“He shall remove the entire tail from above the advice [kidneys]”
~ Leviticus 3:9

The book of Leviticus deals with the sacrifices offered in the Temple, in all their gory details.

Clearly the verse refers to “kidneys” – so why write the word “advice”?

Because kidneys perform an essential function, their location is buried beneath the ribcage, concealed by other organs and enclosed by layers of thick fat, tough membranes and lymph-nodes. So too our innermost thoughts and deepest desires are hidden from our conscious mind.

Beware, much of what ‘advises’ you is totally invisible.



“God has proclaimed by name, Betzalel, son of Uri, son of Hur, of the tribe of Judah.”
~ Exodus 35:1

Thirteen-year-old Betzalel was chosen to supervise the Tabernacle’s construction.

Formal Jewish names typically add just the parent, so why trace Betzalel’s genealogy back three generations and include his tribe?

Because both Betzalel’s grandfather and his tribe achieved greatness through self-sacrifice: Hur died trying to stop the Golden Calf; and Judah walked into the sea neck-high until it split. Continuing the family-tradition, Betzalel’s sublime wisdom was a result of self-sacrifice.

Greatness only shines through when we get out of the way.

Ki Sisa

“They arose early the next day and offered sacrifices. The people sat to eat and drink, and they got up to make merry.”
~ Exodus 32:6

Just seven weeks after the Exodus and a mere forty days after the Sinai-experience, the Golden Calf was built.

After such a high, how did they fall so low, so fast?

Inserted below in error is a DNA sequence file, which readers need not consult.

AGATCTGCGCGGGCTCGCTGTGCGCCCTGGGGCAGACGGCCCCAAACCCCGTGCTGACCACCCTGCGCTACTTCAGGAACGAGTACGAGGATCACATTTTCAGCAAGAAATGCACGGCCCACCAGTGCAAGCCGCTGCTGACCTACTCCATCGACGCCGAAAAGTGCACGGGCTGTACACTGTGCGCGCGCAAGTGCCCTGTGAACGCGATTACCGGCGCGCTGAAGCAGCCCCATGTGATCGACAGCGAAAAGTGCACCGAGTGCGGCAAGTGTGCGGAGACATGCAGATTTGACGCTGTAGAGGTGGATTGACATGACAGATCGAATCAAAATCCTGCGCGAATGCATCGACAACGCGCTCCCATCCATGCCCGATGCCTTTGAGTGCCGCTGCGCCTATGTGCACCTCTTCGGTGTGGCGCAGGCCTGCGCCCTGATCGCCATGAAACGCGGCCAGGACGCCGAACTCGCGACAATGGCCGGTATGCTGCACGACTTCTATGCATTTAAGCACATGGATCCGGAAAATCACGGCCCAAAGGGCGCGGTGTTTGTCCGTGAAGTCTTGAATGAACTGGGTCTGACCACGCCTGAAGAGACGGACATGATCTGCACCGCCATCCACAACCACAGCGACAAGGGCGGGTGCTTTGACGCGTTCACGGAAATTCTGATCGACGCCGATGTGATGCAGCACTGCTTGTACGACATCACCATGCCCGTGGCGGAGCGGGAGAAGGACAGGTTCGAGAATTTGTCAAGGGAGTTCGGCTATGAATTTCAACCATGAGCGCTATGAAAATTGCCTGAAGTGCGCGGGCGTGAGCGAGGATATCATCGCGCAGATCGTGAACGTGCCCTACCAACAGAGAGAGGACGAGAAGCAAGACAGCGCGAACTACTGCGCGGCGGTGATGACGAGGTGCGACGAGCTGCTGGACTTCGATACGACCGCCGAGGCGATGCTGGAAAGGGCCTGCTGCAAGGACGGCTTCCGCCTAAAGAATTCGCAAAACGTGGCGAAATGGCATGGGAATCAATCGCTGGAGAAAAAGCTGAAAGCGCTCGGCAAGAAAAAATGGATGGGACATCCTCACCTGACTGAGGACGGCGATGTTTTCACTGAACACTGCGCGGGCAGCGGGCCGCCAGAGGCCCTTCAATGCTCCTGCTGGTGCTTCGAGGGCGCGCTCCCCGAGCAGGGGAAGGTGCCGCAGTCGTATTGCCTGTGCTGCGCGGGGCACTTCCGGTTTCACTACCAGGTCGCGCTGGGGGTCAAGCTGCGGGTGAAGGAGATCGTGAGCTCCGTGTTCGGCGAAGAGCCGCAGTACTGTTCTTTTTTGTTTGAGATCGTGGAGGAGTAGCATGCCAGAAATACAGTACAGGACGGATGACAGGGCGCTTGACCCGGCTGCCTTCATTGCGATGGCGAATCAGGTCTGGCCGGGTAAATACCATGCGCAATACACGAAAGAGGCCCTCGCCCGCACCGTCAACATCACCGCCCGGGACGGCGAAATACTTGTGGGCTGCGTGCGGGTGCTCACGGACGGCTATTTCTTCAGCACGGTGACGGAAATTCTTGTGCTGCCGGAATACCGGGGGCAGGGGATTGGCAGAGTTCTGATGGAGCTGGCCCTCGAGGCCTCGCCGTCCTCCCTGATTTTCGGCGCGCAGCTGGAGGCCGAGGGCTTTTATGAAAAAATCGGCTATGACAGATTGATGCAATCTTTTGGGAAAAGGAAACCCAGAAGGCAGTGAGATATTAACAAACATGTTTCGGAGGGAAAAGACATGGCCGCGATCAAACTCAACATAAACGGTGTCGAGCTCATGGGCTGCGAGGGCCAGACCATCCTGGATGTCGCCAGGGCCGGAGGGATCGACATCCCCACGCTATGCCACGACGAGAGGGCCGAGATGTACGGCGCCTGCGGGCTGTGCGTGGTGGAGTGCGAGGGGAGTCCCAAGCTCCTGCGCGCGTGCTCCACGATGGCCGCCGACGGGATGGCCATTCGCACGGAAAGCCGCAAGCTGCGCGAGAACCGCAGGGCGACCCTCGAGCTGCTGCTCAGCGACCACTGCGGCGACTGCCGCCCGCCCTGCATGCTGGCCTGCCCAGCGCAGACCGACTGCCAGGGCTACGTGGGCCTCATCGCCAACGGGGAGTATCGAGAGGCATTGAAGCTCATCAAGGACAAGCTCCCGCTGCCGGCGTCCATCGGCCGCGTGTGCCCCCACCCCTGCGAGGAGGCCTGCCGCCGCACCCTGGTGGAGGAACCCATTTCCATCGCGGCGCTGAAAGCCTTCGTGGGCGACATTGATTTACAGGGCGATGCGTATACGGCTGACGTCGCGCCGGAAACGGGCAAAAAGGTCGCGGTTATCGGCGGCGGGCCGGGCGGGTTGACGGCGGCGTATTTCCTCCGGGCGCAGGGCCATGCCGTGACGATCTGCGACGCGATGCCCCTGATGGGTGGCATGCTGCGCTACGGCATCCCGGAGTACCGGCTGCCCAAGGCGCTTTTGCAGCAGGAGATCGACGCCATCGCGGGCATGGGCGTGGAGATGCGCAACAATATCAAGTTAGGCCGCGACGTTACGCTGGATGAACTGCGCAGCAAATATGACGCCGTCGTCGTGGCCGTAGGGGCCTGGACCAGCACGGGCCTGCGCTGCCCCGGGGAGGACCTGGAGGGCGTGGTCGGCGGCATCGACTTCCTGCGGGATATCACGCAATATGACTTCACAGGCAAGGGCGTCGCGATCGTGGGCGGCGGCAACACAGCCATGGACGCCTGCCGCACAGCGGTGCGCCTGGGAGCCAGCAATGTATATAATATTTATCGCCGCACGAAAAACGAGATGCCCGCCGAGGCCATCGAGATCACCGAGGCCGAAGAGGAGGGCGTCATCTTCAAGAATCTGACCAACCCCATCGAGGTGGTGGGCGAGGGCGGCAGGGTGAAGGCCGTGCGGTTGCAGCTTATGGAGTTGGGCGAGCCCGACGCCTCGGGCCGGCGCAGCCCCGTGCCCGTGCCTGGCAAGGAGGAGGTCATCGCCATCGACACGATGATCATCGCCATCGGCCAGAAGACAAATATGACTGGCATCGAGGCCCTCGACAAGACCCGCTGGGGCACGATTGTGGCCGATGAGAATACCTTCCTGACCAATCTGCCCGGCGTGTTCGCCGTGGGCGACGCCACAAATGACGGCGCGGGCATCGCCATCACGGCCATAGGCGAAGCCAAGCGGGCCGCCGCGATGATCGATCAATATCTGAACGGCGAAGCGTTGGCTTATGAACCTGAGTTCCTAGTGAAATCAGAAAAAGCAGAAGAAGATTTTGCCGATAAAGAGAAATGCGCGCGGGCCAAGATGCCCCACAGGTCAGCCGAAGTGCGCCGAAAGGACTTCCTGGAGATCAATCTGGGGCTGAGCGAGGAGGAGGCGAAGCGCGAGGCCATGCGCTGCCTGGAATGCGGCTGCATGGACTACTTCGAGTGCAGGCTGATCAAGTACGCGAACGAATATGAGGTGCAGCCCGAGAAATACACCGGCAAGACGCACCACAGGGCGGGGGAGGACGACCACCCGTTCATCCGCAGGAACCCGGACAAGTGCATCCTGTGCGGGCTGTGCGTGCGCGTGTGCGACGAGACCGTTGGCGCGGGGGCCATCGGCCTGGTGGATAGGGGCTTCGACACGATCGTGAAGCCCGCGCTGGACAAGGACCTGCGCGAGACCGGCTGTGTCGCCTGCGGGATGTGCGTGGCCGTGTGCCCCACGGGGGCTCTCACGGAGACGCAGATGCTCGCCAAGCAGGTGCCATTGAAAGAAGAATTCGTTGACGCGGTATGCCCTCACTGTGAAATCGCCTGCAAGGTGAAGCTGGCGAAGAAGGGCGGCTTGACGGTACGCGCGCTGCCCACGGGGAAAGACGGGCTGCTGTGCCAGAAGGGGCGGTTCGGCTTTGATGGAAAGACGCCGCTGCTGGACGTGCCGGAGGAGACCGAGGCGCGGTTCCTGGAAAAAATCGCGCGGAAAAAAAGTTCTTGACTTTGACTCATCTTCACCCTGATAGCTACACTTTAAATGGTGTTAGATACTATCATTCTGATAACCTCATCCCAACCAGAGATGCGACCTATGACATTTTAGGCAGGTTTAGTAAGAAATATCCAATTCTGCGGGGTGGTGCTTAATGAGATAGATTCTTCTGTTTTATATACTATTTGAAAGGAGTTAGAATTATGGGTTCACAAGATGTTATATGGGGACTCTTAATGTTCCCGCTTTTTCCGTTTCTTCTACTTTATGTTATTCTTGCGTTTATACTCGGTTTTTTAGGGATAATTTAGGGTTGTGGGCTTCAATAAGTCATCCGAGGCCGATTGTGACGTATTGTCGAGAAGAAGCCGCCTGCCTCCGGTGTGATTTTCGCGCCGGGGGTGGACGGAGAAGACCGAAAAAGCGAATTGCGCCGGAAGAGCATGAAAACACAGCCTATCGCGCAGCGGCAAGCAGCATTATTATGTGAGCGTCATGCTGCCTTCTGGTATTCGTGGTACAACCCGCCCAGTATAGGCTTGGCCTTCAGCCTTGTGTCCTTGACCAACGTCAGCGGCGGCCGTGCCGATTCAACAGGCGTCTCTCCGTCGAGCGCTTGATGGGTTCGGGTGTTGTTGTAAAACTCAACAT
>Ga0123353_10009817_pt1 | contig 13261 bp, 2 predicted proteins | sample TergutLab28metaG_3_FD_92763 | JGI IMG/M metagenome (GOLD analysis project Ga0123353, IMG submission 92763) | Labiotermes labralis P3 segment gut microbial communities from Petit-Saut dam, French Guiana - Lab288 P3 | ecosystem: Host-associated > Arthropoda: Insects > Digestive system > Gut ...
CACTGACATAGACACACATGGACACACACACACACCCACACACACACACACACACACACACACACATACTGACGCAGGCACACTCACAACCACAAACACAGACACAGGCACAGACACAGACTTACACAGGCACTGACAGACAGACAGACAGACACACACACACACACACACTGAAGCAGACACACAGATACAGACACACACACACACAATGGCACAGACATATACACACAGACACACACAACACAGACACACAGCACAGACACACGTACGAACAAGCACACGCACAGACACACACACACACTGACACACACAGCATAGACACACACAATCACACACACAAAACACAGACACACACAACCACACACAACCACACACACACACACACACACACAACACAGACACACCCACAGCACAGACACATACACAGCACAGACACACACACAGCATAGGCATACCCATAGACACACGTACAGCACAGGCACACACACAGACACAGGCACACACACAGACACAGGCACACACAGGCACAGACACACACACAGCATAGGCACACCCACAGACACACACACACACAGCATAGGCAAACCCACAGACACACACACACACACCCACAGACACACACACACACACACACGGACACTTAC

True intentions are exposed in what’s done at the end of a process, so the answer lies in their “making merry”. The Hebrew word for this – “לְצַחֵק” – usually refers to sexual immorality. The idol-worship it seems was just a smokescreen.

To improve, don’t adjust the act, correct your intentions.


“The altar shall be holy of holies; whatever touches the altar shall become holy.”
~ Exodus 29:37

While all the Temple’s vessels were invested with holiness, the altar’s level was so powerful that even other things became holy by merely touching it.

Why was it so unique?

The altar was where man connected with the Divine through an act of giving. By offering his own animals there, man both gave of himself and he gave to God. God in return gave atonement.

If you seek to be more impactful – don’t be more aggressive – just be more giving.



“Hammered-out shall the Menorah be made.”
~ Exodus 25:31

Arguably Judaism’s most recognised symbol, the Menorah expresses our mission to shine light into a dark world.

None of the other Temple-vessels needed a description of their manufacturing process, so why specify that the Menorah must be “hammered-out”?

Because the Menorah represents wisdom and spiritual growth, which are only attained through effort and even pain.

The growth we seek emerges from the ‘hammering’ we experience from life’s challenges. It’s not pleasant while we’re taking it, but the result is beautiful.